Though its code seems to be pretty standard, Arkansas throws a bit of a wrinkle into healthcare marketing on medical websites by potentially penalizing physicians who advertise the quality of their medical services. Since “quality” is such a vague word, this could make it very difficult to legally highlight your practice’s high levels of care and excellent cosmetic results in your healthcare advertising. Be sure to talk with your legal counsel and have them review your marketing materials for compliance with all relevant laws and statutes.

More Information

Reference Citation:
A.C.A. § 17-95-409

Selected Excerpt:
Denial, suspension, or revocation – Grounds.

(a)(1) The Arkansas State Medical Board may revoke an existing license, impose penalties as listed in § 17-95-410, or refuse to issue a license in the event the holder or applicant, as the case may be, has committed any of the acts or offenses defined in this section to be unprofessional conduct.

(2) The words “unprofessional conduct”, as used in the Arkansas Medical Practices Act, §§ 17-95-201 – 17-95-207, 17-95-301 – 17-95-305, and 17-95-401 – 17-95-411, are declared to mean: (…)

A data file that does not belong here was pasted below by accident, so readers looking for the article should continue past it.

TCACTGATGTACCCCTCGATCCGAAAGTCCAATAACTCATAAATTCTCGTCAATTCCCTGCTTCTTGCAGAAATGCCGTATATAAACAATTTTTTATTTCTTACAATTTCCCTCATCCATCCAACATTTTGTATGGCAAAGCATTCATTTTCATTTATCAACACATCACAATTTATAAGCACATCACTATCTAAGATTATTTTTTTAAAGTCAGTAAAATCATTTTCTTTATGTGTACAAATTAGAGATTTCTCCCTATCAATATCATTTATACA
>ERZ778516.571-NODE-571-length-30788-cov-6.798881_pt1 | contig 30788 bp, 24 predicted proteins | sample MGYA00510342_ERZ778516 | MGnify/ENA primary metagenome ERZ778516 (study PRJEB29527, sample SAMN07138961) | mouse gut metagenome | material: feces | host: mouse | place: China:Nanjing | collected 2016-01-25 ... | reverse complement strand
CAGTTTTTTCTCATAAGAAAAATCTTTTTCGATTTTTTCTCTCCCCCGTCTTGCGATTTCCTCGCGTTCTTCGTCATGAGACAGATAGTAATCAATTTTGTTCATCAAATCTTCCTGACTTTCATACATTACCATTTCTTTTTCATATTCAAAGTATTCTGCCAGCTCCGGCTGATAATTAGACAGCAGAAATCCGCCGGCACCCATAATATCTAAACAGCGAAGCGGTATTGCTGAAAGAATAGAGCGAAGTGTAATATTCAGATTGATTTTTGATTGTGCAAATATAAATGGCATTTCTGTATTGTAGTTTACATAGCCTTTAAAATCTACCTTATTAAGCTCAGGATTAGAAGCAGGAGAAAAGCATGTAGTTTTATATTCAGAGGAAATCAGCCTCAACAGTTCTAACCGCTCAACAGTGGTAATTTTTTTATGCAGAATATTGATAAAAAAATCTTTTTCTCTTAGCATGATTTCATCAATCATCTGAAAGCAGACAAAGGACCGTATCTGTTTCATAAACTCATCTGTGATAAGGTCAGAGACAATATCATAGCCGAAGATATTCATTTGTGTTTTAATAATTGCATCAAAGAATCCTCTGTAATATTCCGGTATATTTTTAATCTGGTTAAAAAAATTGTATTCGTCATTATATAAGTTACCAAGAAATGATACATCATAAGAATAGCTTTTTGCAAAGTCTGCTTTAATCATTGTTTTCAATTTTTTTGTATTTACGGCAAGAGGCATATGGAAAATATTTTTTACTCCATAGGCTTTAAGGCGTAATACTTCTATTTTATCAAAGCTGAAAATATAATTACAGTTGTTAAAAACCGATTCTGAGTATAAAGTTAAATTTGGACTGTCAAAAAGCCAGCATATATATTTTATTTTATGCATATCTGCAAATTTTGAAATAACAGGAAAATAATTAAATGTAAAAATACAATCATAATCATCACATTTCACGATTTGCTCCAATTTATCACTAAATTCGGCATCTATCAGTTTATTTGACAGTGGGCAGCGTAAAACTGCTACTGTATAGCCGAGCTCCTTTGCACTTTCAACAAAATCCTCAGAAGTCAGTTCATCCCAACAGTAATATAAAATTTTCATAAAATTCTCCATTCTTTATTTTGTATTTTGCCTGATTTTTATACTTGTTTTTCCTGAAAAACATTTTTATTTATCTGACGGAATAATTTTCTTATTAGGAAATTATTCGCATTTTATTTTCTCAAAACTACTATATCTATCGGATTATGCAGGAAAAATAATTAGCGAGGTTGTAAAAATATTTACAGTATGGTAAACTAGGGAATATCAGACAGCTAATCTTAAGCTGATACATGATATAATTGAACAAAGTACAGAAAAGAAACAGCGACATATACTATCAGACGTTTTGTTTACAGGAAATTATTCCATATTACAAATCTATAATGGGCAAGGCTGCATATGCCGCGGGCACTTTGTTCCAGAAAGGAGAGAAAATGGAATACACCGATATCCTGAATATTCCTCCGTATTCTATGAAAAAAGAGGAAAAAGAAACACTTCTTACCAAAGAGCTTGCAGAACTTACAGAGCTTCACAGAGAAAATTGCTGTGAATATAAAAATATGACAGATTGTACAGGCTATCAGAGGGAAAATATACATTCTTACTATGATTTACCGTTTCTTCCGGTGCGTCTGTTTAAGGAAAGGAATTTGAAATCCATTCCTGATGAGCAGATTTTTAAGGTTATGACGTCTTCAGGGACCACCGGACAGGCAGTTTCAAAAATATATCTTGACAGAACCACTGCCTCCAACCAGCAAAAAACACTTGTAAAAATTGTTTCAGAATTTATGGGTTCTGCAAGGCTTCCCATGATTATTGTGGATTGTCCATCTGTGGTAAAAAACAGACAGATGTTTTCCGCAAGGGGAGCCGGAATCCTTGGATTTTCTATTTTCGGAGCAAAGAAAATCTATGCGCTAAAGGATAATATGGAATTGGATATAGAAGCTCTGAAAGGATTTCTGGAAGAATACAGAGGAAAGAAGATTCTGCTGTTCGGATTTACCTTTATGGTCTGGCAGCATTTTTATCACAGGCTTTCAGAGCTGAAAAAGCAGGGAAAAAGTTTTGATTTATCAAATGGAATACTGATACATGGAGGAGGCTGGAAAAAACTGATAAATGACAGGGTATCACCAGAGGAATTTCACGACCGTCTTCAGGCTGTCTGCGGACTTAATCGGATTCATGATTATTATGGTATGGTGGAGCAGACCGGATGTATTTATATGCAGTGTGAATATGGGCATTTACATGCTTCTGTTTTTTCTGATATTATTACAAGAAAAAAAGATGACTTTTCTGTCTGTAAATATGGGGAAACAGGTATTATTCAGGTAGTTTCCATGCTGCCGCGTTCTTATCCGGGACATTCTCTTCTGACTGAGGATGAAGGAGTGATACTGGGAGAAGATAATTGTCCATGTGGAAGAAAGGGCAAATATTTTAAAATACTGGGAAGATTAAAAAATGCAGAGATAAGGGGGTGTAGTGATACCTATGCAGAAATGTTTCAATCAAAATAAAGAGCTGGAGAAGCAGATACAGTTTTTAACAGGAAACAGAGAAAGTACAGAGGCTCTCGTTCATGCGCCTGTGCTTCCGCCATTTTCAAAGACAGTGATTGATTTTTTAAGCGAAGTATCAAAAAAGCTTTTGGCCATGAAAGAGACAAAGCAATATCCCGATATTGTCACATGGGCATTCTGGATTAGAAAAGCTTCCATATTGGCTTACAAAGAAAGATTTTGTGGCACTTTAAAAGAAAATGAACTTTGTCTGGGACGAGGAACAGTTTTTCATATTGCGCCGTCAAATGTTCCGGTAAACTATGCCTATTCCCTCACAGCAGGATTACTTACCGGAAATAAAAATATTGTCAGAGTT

• (L) (i) Soliciting for patronage;
  • (ii) Advertising for patronage in a false, fraudulent, deceptive, or misleading manner;
  • (iii) Advertising the quality of medical services; or
  • (iv) Advertising illegal procedures and practices

Sample Best Practices

We’ve developed some sample best practices to help you get started discussing your medical marketing with your legal counsel in more detail. Find out if you need to take steps to avoid the following:

  • Advertising in a false, fraudulent, deceptive, or misleading manner.
  • Advertising the quality of the medical services you provide, which most likely means that you should avoid comparing your services to those offered by other doctors, or making claims that your are a leader/innovator/expert/etc., even if this is in fact the case.
  • Advertising that you perform illegal procedures.
  • Making scientific claims that cannot be substantiated.
  • Assuring a permanent cure for an incurable disease.
  • Showing patient before and after photos without indicating that results vary and the results shown are not a guarantee.
  • Showing models without clearly indicating that the photos are not of actual patients.
  • Saying you are board-certified without including in any advertising the name of the board that has certified you.

Is your website following best practices when it comes to medical marketing? Find out by downloading our free Website Compliance Checklist!

Download Free Checklist

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